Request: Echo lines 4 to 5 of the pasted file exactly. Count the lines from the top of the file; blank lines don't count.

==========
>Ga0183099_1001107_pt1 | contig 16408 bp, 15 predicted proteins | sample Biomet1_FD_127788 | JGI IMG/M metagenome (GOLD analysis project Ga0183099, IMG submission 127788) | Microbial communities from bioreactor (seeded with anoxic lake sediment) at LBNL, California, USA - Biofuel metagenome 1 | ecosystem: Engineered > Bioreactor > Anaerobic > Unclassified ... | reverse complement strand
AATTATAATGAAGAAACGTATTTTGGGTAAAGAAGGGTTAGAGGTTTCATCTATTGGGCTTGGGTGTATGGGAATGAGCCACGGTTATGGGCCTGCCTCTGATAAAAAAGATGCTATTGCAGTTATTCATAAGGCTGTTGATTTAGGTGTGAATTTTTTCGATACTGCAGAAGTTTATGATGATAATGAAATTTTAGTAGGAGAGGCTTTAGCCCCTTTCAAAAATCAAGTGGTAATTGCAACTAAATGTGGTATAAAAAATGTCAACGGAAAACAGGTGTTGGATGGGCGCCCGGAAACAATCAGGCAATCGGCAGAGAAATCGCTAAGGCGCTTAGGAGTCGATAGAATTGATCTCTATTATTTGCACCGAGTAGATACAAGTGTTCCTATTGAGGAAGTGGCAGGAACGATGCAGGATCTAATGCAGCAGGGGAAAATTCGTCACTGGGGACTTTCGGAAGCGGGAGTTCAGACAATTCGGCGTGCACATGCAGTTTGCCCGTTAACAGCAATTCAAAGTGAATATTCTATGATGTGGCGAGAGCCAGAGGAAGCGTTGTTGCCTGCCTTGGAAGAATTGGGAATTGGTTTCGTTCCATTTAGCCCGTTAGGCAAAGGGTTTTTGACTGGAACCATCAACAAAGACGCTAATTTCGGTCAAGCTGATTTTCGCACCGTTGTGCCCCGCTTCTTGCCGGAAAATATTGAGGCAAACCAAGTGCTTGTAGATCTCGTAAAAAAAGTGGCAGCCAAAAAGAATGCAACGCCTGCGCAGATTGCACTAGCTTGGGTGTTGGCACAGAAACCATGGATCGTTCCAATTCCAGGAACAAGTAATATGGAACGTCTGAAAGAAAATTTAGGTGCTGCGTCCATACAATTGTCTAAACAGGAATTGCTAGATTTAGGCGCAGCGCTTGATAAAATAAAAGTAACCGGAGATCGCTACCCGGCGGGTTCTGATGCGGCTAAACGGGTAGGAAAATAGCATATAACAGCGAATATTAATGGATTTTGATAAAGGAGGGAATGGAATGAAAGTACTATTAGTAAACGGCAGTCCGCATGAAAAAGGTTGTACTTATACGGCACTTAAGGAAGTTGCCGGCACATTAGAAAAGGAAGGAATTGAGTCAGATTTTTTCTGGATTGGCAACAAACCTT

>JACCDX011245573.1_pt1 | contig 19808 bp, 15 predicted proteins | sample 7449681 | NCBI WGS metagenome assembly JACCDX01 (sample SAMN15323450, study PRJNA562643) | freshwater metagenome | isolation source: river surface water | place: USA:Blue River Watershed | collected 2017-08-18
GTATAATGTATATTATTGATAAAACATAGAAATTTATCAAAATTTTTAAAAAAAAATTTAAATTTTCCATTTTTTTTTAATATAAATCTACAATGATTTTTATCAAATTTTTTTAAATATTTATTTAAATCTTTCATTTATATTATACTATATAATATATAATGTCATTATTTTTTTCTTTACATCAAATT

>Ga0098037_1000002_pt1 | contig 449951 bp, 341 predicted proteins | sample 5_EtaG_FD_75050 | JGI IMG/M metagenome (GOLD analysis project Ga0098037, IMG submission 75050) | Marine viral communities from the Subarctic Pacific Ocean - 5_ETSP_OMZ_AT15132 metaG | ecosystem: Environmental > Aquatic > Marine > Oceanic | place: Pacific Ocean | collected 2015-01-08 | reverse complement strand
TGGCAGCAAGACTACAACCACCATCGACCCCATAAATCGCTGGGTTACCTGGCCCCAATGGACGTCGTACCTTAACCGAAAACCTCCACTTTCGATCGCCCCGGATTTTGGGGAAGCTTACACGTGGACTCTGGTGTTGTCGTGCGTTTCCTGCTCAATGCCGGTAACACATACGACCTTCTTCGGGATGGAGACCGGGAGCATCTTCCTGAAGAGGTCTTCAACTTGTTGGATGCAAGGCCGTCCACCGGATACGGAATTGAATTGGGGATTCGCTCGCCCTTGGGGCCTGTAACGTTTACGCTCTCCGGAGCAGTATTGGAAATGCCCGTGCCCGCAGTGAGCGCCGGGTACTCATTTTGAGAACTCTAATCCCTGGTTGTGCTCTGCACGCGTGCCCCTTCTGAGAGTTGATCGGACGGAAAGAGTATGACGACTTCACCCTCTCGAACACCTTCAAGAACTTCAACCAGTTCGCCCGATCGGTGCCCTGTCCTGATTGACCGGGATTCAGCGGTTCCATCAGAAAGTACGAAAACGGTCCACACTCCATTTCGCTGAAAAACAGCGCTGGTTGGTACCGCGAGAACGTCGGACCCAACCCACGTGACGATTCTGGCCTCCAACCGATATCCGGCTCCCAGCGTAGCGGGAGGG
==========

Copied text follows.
GTATAATGTATATTATTGATAAAACATAGAAATTTATCAAAATTTTTAAAAAAAAATTTAAATTTTCCATTTTTTTTTAATATAAATCTACAATGATTTTTATCAAATTTTTTTAAATATTTATTTAAATCTTTCATTTATATTATACTATATAATATATAATGTCATTATTTTTTTCTTTACATCAAATT

>Ga0098037_1000002_pt1 | contig 449951 bp, 341 predicted proteins | sample 5_EtaG_FD_75050 | JGI IMG/M metagenome (GOLD analysis project Ga0098037, IMG submission 75050) | Marine viral communities from the Subarctic Pacific Ocean - 5_ETSP_OMZ_AT15132 metaG | ecosystem: Environmental > Aquatic > Marine > Oceanic | place: Pacific Ocean | collected 2015-01-08 | reverse complement strand